• American Society for Testing and Materials (ASTM) International D4060 – 14. Designated the “Standard Test Method for Abrasion Resistance of Organic Coatings,” it stipulates the resistance levels of organic coatings to abrasion produced by the Taber Abrader on conformal films applied to plane, rigid surfaces, such as a metal panel.
  • ASTM D823 specifies Practices for Producing Films of Uniform Thickness of Paint, Varnish, and Related Products on Test Panels.
  • ASTM D968 identifies Test Methods for Abrasion Resistance of Organic Coatings by Falling Abrasive.
  • ASTM D1005 details Test Method for Measurement of Dry-Film Thickness of Organic Coatings Using Micrometers.
  • ASTM G1195 is a Guide for Conducting Wear Tests Using a Rotary Platform Abrader.

In practice, Taber Rotary Abrader (TRS) testing attaches a level, uniform, square or round substrate specimen, measuring about 100mm., to a vertically-axised turntable platform, rotating at a fixed speed.  TRS accommodates materials to a thickness of 6.35 mm., although optional accessories can expand the testing range from > 6.35 mm.  to  < 40 mm.  Two Taber abrasive wheels are lowered to the specimen, moving across the surface at a level of pressure specific to its abrasion-resistance requirements.  While one abrading wheel rubs the specimen inward toward its center, the second scrapes outward, toward the specimen’s periphery.  As the wheels complete a circle across the specimen surface, abrasion resistance is revealed at all angles, relative to the material’s grain or weave.  Abrasion markings’ circular pattern of crossed arcs cover about 30 cm.2 along the specimen; a vacuum system removes loose debris during the test.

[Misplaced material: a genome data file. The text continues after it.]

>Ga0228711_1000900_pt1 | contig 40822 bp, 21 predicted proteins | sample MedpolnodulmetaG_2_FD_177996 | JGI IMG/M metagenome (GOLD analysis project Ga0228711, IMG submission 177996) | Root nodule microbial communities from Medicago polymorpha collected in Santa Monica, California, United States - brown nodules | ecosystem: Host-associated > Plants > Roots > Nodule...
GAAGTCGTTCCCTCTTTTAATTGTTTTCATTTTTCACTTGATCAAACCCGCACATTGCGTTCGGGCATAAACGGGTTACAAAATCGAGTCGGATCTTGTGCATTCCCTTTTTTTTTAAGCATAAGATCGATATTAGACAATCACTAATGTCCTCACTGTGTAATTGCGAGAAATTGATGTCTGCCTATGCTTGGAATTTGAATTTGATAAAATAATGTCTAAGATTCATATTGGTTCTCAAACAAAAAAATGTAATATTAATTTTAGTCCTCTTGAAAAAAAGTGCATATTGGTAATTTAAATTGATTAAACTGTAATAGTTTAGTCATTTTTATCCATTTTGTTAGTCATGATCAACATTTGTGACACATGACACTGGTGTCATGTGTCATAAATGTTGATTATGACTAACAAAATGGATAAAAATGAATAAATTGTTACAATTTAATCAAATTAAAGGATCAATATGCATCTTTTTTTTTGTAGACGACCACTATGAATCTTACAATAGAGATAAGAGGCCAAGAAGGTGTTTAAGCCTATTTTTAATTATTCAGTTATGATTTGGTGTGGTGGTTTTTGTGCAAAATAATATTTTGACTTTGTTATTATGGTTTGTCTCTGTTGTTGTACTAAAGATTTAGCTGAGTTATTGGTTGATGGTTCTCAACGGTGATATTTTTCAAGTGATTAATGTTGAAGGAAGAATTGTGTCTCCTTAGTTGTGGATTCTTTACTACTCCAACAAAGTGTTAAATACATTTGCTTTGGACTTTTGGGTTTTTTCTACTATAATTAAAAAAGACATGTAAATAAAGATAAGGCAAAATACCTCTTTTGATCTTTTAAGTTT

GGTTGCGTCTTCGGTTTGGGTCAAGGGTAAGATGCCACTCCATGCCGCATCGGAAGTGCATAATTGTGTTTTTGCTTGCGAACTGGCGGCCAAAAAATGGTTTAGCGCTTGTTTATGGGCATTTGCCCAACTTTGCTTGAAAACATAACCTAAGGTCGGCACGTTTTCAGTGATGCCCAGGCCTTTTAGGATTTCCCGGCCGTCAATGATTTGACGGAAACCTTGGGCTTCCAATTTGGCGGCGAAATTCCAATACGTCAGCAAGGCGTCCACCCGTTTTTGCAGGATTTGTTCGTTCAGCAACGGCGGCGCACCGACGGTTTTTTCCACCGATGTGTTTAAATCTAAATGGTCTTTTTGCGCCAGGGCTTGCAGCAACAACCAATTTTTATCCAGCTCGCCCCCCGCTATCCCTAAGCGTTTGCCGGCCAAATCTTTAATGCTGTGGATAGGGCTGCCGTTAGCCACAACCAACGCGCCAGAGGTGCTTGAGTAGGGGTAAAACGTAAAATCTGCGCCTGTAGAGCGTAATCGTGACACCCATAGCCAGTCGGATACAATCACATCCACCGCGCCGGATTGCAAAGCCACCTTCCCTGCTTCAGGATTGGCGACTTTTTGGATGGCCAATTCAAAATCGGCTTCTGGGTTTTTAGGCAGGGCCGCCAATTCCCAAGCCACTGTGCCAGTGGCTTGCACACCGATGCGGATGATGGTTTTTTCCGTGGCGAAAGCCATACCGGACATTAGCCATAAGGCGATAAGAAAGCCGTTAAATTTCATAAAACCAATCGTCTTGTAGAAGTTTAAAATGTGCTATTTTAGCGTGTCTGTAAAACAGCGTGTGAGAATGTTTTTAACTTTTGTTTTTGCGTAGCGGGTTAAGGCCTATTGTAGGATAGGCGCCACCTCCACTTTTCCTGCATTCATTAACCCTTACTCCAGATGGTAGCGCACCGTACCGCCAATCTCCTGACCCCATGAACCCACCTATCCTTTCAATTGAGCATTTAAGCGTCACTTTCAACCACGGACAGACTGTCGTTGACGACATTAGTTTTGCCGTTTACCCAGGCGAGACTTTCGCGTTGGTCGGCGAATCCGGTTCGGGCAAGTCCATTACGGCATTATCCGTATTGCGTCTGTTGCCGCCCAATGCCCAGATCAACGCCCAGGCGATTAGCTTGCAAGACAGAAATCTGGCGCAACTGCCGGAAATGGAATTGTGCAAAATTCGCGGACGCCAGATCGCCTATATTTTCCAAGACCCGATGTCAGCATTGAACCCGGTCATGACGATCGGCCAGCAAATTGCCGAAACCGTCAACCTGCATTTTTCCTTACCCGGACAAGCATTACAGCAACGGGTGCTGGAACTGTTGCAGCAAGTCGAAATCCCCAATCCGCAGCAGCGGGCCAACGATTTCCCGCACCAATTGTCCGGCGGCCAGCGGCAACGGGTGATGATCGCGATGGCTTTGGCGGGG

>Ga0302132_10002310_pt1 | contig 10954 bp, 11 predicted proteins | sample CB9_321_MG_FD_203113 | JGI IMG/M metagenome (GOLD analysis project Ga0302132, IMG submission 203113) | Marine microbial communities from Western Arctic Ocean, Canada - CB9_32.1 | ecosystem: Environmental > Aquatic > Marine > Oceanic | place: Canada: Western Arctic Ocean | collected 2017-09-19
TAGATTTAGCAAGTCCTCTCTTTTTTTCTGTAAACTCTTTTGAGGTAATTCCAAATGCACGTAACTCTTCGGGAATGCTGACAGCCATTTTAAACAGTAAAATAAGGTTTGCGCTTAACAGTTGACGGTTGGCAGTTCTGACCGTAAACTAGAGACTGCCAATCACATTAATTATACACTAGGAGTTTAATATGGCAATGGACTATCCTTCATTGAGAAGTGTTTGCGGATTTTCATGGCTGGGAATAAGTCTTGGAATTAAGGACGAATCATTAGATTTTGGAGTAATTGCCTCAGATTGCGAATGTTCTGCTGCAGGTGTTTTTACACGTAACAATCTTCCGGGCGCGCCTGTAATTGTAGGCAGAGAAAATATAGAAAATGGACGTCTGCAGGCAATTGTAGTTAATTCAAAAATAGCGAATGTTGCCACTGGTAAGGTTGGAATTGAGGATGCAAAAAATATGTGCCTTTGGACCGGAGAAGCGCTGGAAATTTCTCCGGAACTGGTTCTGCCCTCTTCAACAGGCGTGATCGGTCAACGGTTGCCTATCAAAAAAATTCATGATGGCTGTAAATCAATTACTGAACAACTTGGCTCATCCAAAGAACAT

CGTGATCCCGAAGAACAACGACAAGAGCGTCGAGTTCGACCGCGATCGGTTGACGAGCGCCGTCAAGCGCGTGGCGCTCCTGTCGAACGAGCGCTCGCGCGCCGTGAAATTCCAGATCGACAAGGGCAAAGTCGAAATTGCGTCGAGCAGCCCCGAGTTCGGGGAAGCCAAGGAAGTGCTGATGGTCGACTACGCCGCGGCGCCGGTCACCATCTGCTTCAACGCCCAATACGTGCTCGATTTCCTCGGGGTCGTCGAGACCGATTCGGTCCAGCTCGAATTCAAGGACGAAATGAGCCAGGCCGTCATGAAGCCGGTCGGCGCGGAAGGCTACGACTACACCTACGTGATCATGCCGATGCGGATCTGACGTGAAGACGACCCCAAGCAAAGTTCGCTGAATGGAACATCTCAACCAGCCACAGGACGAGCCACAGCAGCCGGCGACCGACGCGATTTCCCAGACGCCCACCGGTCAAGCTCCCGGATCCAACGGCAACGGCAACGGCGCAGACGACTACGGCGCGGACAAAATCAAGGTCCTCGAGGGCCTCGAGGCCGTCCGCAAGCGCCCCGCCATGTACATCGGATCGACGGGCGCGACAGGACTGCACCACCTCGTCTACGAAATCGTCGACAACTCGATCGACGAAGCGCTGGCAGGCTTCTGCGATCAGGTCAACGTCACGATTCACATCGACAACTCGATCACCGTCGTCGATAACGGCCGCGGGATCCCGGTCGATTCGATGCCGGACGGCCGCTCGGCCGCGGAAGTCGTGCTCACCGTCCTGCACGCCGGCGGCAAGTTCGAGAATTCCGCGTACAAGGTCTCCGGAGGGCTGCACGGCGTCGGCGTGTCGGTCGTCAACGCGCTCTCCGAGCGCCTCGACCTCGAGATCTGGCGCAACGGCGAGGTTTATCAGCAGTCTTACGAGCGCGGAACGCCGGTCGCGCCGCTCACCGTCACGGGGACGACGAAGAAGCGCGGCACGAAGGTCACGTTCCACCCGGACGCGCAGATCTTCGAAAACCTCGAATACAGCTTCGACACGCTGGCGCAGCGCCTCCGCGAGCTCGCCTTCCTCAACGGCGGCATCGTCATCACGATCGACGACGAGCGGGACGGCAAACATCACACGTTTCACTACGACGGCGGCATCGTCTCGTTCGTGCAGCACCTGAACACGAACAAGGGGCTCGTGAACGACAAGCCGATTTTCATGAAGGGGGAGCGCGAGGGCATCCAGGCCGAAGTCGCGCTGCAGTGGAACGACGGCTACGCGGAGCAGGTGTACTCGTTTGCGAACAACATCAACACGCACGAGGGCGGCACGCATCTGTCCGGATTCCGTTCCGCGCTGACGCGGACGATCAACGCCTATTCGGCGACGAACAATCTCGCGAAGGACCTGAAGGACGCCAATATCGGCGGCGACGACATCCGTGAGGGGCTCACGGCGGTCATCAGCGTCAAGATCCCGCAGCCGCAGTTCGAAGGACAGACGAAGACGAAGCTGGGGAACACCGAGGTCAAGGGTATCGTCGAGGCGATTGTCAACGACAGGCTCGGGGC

5135 and 5155 Taber Abrasers (1)

Methods of assessing TRS results include:

  • Taber Wear Index (TWI) – Calculated by measuring the loss in milligram-weight per thousand cycles of abrasion, providing the rate of surface wear of a conformal coating; lower wear index values indicate better abrasion resistance.
  • Mass (Weight) Loss – Typically reported in milligrams, measuring the quantity of coating material removed by abrasion. It is important to clean test specimens before measurement, to assure loose particulate do not adhere to their surface.